Last night in a song I heard this line "Be yourself" and there was a blank. I don't feel like myself any longer, I don't know this frightened woman I have become.
If anybody would have told me not too long ago that one day I will be faced with this enormous challenge to my health and spirit, I would have felt positive that I could handle it. Let it come, I would have said, look at me, I can do this - theoretically. And how I looked down on people who let themselves go - the way I do now.
Only, I am not sure if I let myself go. Rather, I seem to be struggling most of the time to stop myself falling to pieces. It's a fierce battle.

This afternoon, R and I did a short bit of Qi Gong with the lovely tape I got years ago. It was a nice piece about the ever changing universe, about yin and yang and two sides of everything together with gentle playful movements of the hands.

And next I read this by Pema Chodron:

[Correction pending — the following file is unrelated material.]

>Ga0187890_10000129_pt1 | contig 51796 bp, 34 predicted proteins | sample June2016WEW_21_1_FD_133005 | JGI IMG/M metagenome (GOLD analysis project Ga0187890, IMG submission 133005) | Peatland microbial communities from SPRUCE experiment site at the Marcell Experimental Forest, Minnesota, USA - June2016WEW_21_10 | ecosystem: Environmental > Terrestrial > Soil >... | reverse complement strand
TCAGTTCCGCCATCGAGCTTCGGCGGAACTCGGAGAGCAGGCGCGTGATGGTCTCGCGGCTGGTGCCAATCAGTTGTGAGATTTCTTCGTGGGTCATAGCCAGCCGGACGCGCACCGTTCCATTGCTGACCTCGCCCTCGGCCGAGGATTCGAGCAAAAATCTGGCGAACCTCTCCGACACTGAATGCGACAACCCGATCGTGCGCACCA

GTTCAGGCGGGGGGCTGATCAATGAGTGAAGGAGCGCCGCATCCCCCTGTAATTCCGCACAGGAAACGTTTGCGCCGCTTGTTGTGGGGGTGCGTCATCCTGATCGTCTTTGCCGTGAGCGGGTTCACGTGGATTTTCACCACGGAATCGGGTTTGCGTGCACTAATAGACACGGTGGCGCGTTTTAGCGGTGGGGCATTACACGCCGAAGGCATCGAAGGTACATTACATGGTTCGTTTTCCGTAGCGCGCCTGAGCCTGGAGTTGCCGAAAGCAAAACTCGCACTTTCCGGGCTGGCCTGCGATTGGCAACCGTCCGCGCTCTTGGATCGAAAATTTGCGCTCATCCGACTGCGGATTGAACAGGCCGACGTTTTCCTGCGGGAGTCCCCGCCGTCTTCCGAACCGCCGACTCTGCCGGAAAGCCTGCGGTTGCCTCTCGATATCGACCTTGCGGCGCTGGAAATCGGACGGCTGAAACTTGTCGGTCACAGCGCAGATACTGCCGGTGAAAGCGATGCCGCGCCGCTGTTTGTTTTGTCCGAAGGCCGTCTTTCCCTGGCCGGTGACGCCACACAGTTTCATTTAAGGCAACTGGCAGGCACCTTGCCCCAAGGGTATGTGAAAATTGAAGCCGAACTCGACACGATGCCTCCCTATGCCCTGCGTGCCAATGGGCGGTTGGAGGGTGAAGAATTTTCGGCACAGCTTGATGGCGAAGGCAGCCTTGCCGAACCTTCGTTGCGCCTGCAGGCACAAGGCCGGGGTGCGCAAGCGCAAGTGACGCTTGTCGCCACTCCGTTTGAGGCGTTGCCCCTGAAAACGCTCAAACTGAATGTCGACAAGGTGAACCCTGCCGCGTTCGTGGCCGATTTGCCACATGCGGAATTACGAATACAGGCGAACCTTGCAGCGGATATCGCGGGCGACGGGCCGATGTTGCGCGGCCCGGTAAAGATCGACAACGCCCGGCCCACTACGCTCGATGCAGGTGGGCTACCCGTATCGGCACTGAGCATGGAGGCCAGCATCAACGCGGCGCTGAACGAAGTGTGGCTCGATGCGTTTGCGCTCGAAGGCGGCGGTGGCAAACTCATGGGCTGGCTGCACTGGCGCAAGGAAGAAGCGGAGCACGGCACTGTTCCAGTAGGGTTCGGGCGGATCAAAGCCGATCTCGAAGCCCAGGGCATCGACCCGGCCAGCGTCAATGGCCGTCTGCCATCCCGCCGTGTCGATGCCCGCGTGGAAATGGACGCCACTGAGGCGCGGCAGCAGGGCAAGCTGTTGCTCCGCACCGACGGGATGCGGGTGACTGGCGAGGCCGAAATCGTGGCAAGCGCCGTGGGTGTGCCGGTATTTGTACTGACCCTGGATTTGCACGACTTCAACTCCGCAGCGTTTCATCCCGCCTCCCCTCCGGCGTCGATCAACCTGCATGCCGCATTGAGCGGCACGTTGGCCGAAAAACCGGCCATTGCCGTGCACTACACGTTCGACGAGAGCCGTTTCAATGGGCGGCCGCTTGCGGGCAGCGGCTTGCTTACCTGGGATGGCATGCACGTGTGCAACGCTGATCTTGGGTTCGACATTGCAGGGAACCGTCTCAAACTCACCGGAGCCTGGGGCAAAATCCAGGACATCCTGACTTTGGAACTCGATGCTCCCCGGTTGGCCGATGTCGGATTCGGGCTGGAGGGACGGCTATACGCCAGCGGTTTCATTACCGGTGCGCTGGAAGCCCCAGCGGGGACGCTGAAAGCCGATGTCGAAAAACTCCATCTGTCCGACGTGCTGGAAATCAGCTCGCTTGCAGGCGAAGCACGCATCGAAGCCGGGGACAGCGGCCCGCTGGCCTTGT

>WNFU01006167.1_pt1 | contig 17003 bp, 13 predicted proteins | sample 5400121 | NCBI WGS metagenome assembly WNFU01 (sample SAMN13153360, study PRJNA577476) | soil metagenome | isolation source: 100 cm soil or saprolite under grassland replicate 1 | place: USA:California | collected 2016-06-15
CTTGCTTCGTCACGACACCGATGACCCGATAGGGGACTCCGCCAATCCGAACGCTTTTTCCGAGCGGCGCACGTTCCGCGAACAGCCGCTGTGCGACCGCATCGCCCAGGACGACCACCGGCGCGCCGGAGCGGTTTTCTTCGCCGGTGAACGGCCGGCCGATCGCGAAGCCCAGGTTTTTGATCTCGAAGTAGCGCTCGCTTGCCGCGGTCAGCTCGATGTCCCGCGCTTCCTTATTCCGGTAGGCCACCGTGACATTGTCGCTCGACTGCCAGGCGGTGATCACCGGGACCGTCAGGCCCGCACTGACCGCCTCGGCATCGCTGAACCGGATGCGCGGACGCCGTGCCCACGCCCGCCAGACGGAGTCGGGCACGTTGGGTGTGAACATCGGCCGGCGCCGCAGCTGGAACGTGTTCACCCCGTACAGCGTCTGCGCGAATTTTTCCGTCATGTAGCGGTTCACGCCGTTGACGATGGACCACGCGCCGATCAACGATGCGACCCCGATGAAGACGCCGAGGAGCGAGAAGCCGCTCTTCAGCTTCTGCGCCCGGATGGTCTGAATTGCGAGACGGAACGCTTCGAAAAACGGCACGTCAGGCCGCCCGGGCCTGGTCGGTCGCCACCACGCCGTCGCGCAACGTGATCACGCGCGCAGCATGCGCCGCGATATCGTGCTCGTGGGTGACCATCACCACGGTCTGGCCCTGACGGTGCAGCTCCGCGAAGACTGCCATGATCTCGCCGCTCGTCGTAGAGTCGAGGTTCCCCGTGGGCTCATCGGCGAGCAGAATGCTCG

A few years ago, I was overwhelmed by deep anxiety, a fundamental, intense anxiety [...]. I felt very vulnerable, very afraid and raw. While I sat and breathed with it, relaxed into it, stayed with it, the terror did not abate. It was unrelenting [...], and I didn't know what to do.

I went to see my teacher Dzigar Kongtrül, and he said, "Oh, I know that place." That was reassuring. He told me about times in his life when he had been caught in the same way. He said it had been an important part of his journey and had been a great teacher for him. Then he did something that shifted how I practice. He asked me to describe what I was experiencing. He asked me where I felt it. He asked me if it hurt physically and if it was hot or cold. He asked me to describe the quality of the sensation, as precisely as I could. This detailed exploration continued for a while, and then he brightened up and said "Ani Pema, that's the Dakini's Bliss. That's a high-level of spiritual bliss." I almost fell out of my chair. I thought, "Wow, this is great!" And I couldn't wait to feel that intensity again. And do you know what happened? When I eagerly sat down to practice, of course, since the resistance was gone, so was the anxiety.